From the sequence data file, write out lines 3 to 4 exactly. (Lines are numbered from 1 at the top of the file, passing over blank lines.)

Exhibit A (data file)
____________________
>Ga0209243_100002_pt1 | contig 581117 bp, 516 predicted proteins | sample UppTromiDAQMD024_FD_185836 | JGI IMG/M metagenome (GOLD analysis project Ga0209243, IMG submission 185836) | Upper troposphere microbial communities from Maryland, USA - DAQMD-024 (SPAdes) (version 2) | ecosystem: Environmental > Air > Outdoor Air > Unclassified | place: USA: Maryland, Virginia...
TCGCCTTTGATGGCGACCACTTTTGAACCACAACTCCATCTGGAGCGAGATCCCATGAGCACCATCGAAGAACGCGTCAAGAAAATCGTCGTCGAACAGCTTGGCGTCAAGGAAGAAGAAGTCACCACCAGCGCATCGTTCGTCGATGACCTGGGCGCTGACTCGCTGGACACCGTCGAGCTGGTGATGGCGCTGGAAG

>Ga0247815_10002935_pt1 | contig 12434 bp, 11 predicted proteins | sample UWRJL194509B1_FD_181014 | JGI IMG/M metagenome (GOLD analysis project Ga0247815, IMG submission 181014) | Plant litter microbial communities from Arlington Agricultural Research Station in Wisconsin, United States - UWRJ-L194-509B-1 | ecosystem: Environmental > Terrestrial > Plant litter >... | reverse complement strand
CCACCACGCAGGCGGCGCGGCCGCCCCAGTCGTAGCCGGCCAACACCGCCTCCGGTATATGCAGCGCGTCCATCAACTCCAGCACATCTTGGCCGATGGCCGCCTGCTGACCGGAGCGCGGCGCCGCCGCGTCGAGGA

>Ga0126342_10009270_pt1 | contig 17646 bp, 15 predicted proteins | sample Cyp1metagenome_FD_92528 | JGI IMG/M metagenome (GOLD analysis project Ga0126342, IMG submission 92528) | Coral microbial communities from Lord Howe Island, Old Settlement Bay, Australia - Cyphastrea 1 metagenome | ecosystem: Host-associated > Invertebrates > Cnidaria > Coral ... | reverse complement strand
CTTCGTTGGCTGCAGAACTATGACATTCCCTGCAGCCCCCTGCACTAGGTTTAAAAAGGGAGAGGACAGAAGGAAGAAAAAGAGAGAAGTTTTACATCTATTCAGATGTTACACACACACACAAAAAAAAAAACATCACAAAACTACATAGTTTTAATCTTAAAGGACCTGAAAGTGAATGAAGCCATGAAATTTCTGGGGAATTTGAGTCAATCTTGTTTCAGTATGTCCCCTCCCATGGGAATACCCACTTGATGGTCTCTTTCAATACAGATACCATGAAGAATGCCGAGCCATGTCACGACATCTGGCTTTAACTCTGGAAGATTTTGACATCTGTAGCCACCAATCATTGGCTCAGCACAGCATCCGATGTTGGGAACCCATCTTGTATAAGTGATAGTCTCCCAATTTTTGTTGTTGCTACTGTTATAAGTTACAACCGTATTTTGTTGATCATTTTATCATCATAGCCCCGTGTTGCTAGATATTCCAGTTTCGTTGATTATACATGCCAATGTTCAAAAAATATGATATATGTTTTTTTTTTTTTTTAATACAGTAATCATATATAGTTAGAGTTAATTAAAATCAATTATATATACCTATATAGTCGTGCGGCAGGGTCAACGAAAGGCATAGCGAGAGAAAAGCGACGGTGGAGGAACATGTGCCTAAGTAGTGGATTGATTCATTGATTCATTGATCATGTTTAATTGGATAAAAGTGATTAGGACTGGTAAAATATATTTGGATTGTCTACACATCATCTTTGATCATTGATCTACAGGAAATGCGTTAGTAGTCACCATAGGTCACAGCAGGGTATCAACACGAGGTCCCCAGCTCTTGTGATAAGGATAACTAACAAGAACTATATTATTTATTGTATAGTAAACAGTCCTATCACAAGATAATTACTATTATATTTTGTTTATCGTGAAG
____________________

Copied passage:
>Ga0247815_10002935_pt1 | contig 12434 bp, 11 predicted proteins | sample UWRJL194509B1_FD_181014 | JGI IMG/M metagenome (GOLD analysis project Ga0247815, IMG submission 181014) | Plant litter microbial communities from Arlington Agricultural Research Station in Wisconsin, United States - UWRJ-L194-509B-1 | ecosystem: Environmental > Terrestrial > Plant litter >... | reverse complement strand
CCACCACGCAGGCGGCGCGGCCGCCCCAGTCGTAGCCGGCCAACACCGCCTCCGGTATATGCAGCGCGTCCATCAACTCCAGCACATCTTGGCCGATGGCCGCCTGCTGACCGGAGCGCGGCGCCGCCGCGTCGAGGA